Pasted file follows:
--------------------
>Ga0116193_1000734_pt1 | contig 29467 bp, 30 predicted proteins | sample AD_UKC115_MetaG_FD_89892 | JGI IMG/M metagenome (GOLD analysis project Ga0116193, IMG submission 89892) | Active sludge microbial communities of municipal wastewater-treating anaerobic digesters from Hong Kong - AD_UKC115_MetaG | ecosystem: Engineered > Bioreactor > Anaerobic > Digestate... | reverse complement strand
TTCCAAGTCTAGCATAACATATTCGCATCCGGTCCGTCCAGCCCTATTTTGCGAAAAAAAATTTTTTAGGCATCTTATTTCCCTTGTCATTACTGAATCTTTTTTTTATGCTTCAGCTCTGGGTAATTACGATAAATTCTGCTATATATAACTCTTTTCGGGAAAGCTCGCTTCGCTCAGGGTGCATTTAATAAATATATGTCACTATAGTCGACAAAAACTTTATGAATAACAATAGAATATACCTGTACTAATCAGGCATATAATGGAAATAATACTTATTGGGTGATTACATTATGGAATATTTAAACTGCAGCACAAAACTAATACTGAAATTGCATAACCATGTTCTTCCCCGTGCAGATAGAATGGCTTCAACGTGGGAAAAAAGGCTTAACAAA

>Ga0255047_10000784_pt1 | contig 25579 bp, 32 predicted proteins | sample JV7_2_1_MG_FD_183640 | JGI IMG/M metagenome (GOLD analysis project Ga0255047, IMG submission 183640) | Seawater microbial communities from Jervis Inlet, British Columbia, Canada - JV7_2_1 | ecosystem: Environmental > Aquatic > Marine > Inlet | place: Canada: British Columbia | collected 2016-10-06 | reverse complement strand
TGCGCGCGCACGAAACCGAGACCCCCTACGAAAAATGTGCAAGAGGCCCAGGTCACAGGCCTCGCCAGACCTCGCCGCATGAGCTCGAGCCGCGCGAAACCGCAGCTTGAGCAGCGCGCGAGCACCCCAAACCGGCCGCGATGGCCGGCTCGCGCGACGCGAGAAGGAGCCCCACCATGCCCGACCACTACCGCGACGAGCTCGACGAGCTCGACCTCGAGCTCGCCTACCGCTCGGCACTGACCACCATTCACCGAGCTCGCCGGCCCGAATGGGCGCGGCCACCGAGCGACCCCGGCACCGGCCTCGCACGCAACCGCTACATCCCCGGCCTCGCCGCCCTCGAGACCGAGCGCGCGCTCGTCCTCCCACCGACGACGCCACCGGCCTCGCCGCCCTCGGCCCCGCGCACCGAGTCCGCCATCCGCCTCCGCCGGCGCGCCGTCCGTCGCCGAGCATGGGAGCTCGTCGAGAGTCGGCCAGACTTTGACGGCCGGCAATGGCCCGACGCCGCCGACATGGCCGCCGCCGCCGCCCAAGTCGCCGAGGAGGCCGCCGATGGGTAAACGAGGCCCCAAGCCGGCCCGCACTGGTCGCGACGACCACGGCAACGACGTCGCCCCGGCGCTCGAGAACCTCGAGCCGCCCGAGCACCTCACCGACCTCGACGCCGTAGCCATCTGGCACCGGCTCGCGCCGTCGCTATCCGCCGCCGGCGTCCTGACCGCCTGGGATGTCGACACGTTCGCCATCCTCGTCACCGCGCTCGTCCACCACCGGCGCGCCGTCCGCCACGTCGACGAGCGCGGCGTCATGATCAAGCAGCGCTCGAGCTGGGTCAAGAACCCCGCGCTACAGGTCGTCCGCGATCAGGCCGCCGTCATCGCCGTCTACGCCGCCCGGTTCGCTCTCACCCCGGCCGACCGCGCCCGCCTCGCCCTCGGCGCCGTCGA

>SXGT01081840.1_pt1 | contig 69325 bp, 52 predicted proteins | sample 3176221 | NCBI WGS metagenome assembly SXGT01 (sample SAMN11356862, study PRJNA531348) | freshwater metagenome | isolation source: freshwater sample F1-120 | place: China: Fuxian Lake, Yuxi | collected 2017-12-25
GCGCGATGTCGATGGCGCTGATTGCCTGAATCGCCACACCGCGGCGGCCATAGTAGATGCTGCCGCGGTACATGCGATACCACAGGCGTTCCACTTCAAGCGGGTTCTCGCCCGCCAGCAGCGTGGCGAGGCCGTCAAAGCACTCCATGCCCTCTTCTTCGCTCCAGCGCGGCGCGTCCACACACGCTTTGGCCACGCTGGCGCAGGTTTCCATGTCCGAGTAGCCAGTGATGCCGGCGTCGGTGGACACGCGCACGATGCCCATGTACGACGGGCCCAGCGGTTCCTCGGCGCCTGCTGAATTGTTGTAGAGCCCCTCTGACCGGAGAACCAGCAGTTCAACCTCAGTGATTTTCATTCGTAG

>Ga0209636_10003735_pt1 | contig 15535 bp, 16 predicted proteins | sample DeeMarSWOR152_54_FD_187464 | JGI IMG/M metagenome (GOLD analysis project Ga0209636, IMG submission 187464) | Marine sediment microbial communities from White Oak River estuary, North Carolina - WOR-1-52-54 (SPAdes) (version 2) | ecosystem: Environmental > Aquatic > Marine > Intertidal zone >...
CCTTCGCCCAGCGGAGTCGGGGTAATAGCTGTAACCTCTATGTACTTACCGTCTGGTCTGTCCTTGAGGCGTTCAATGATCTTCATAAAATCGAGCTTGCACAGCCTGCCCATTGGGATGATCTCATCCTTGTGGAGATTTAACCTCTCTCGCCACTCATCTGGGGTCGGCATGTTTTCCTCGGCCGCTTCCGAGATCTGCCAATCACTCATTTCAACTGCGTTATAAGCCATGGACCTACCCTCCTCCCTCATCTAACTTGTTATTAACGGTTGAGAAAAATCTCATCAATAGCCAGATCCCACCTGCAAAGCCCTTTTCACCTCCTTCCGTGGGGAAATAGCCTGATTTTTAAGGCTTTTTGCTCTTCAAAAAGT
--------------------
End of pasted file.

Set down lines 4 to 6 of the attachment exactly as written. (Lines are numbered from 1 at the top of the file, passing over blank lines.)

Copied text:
TGCGCGCGCACGAAACCGAGACCCCCTACGAAAAATGTGCAAGAGGCCCAGGTCACAGGCCTCGCCAGACCTCGCCGCATGAGCTCGAGCCGCGCGAAACCGCAGCTTGAGCAGCGCGCGAGCACCCCAAACCGGCCGCGATGGCCGGCTCGCGCGACGCGAGAAGGAGCCCCACCATGCCCGACCACTACCGCGACGAGCTCGACGAGCTCGACCTCGAGCTCGCCTACCGCTCGGCACTGACCACCATTCACCGAGCTCGCCGGCCCGAATGGGCGCGGCCACCGAGCGACCCCGGCACCGGCCTCGCACGCAACCGCTACATCCCCGGCCTCGCCGCCCTCGAGACCGAGCGCGCGCTCGTCCTCCCACCGACGACGCCACCGGCCTCGCCGCCCTCGGCCCCGCGCACCGAGTCCGCCATCCGCCTCCGCCGGCGCGCCGTCCGTCGCCGAGCATGGGAGCTCGTCGAGAGTCGGCCAGACTTTGACGGCCGGCAATGGCCCGACGCCGCCGACATGGCCGCCGCCGCCGCCCAAGTCGCCGAGGAGGCCGCCGATGGGTAAACGAGGCCCCAAGCCGGCCCGCACTGGTCGCGACGACCACGGCAACGACGTCGCCCCGGCGCTCGAGAACCTCGAGCCGCCCGAGCACCTCACCGACCTCGACGCCGTAGCCATCTGGCACCGGCTCGCGCCGTCGCTATCCGCCGCCGGCGTCCTGACCGCCTGGGATGTCGACACGTTCGCCATCCTCGTCACCGCGCTCGTCCACCACCGGCGCGCCGTCCGCCACGTCGACGAGCGCGGCGTCATGATCAAGCAGCGCTCGAGCTGGGTCAAGAACCCCGCGCTACAGGTCGTCCGCGATCAGGCCGCCGTCATCGCCGTCTACGCCGCCCGGTTCGCTCTCACCCCGGCCGACCGCGCCCGCCTCGCCCTCGGCGCCGTCGA

>SXGT01081840.1_pt1 | contig 69325 bp, 52 predicted proteins | sample 3176221 | NCBI WGS metagenome assembly SXGT01 (sample SAMN11356862, study PRJNA531348) | freshwater metagenome | isolation source: freshwater sample F1-120 | place: China: Fuxian Lake, Yuxi | collected 2017-12-25
GCGCGATGTCGATGGCGCTGATTGCCTGAATCGCCACACCGCGGCGGCCATAGTAGATGCTGCCGCGGTACATGCGATACCACAGGCGTTCCACTTCAAGCGGGTTCTCGCCCGCCAGCAGCGTGGCGAGGCCGTCAAAGCACTCCATGCCCTCTTCTTCGCTCCAGCGCGGCGCGTCCACACACGCTTTGGCCACGCTGGCGCAGGTTTCCATGTCCGAGTAGCCAGTGATGCCGGCGTCGGTGGACACGCGCACGATGCCCATGTACGACGGGCCCAGCGGTTCCTCGGCGCCTGCTGAATTGTTGTAGAGCCCCTCTGACCGGAGAACCAGCAGTTCAACCTCAGTGATTTTCATTCGTAG